...but you can't see my house.
My daughter downloaded Google Earth, and I've been snooping around. I overheard her friends talking to her on MSN while Googling the Earth, and saying "This is scary!" Actually, I think it's perhaps an improvement over the former situation, when satellite images (and higher resolution air photos, available for many decades now) were accessible only to those few who knew how to get them, and could pay the price. With this new tool, high-resolution satellite imagery is becoming familiar territory for almost anyone who uses the Internet.
The resolution of the imagery varies. This fact became quickly apparent, as I looked at the vague blurs that represent our farmyard and the general vicinity of our house in town, and then went south to check out some different coloured landscape that I had noticed during the zoom in. The Moose Mountains had guided me in, with their characteristic oval of green southwest of the big lakes in Manitoba. I snooped around Arcola and the south edge of the hills for a while, but I was curious about that brown strip that started south of town, near the creek. I thought at first that it looked like land under different cultivation, but there was no reason for a large-scale pattern like that. I quickly realized that it must be simply a different set of imagery, taken during a different season.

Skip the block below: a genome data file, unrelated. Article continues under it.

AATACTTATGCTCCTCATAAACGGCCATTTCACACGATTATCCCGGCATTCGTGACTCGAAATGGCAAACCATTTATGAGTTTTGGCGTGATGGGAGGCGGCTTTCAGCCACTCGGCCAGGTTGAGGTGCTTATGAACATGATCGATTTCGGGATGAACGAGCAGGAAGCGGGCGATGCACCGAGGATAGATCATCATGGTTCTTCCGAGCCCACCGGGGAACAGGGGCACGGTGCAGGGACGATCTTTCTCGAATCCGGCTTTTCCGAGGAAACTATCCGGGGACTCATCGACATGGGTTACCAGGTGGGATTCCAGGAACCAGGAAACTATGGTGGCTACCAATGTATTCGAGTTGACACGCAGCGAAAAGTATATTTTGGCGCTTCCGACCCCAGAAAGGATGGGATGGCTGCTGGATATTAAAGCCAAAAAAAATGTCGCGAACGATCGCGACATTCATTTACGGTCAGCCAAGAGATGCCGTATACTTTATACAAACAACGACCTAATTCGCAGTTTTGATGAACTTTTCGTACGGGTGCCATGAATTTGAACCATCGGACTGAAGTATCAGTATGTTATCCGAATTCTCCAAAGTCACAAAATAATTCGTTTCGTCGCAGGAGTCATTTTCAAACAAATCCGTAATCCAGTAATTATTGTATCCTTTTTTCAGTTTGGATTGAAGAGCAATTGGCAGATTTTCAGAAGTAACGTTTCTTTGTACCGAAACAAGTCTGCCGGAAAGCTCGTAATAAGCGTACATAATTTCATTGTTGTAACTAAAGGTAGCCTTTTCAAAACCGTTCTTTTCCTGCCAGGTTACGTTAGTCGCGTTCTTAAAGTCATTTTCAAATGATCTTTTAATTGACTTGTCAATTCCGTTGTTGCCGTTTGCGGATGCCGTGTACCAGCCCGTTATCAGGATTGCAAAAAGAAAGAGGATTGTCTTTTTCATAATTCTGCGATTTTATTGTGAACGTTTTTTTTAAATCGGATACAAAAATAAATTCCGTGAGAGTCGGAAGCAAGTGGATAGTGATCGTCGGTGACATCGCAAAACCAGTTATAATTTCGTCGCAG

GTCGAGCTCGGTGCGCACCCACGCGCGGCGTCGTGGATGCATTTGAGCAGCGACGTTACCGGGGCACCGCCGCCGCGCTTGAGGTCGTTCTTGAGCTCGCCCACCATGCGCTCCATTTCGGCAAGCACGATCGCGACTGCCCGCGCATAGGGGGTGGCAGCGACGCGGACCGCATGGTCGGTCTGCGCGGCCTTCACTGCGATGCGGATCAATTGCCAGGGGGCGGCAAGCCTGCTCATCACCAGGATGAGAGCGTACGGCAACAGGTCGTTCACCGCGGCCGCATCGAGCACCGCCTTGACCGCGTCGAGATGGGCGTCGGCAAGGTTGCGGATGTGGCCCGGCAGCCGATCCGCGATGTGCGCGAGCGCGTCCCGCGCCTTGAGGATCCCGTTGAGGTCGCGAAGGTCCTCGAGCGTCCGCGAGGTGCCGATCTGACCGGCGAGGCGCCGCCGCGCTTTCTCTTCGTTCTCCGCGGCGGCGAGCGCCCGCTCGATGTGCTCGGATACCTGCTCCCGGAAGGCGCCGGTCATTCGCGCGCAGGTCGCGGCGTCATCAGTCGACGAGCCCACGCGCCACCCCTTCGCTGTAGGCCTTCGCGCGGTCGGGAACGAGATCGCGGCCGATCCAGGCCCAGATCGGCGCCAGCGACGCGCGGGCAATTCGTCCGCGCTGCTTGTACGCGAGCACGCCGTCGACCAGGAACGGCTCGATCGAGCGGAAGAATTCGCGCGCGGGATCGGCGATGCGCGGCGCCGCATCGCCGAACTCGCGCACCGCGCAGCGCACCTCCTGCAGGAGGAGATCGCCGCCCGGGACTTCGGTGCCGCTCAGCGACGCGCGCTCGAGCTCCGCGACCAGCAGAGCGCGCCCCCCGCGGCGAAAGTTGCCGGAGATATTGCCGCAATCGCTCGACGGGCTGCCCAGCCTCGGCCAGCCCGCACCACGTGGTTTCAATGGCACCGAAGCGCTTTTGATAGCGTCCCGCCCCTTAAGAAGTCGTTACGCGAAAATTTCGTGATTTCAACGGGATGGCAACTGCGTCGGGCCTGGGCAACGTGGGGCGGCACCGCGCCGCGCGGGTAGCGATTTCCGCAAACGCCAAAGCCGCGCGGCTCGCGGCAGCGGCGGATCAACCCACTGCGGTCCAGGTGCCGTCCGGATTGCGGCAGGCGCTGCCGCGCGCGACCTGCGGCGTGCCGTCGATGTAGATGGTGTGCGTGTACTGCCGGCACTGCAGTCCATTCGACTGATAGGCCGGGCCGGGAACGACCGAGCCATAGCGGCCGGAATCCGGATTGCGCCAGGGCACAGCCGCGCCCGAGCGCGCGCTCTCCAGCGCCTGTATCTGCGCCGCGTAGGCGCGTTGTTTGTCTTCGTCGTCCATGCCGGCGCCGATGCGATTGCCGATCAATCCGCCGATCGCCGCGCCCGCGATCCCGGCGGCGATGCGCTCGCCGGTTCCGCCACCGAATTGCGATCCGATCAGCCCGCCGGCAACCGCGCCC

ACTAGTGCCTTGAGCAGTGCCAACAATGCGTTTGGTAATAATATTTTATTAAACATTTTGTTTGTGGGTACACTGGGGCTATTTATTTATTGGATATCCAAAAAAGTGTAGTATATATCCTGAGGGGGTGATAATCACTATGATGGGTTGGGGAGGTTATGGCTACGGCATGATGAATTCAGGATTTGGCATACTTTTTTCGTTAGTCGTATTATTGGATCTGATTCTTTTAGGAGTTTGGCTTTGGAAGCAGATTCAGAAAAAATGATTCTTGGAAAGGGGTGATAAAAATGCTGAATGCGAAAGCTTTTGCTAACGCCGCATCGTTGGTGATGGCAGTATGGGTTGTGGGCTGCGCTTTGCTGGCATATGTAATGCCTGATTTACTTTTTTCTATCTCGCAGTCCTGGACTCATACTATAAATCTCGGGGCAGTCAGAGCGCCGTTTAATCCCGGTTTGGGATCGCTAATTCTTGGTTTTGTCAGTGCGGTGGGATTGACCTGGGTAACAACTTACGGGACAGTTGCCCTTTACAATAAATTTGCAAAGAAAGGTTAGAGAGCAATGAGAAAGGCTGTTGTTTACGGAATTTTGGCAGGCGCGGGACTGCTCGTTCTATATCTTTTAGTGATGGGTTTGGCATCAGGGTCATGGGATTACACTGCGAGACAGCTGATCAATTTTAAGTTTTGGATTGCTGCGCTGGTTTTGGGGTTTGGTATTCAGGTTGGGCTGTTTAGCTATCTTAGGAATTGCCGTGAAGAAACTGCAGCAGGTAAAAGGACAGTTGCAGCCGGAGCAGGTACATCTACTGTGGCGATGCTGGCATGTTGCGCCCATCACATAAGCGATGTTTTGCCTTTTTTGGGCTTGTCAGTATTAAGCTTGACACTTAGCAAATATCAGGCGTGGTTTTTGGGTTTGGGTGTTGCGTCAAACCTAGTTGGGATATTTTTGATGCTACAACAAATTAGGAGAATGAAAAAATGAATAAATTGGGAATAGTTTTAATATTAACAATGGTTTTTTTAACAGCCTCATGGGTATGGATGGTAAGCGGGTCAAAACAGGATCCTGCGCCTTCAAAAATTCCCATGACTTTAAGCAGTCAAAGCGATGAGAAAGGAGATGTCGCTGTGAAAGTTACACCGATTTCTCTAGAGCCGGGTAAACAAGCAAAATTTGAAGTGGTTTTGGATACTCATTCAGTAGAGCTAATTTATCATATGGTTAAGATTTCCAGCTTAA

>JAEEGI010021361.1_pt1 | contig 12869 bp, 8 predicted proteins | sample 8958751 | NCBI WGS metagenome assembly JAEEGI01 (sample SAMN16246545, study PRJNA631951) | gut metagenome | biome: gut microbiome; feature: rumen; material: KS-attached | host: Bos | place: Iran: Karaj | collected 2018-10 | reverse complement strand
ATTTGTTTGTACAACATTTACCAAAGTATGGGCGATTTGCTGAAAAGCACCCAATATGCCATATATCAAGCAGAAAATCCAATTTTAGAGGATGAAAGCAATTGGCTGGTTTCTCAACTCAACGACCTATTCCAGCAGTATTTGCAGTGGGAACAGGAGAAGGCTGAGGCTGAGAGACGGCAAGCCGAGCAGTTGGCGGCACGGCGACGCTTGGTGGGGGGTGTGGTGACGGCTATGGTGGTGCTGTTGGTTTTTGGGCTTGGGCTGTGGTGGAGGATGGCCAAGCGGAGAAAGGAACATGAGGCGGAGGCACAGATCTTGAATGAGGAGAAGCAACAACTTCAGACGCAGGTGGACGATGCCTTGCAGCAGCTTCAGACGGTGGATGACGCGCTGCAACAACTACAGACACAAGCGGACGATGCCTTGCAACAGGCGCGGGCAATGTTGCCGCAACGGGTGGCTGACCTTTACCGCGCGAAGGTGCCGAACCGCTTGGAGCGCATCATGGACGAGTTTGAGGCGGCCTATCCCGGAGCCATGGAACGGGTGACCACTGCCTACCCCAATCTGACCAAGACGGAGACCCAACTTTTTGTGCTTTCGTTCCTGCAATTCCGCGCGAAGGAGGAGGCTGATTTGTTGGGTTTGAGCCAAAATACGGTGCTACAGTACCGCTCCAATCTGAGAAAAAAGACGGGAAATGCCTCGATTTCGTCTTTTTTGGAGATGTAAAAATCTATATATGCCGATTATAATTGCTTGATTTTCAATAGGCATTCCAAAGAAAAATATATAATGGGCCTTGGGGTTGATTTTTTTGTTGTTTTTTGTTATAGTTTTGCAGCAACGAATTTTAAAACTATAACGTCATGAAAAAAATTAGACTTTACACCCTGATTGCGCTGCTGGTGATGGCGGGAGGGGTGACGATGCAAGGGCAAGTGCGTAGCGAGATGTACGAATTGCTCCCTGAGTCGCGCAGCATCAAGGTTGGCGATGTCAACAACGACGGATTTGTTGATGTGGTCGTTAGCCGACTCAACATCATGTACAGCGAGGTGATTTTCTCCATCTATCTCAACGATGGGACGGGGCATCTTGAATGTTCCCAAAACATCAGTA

Well, it turned out to be very different imagery: much higher resolution. Like I said, neighbour, I can count your grain bins, without driving into your tree-shrouded yard. I think I see your truck parked in your driveway.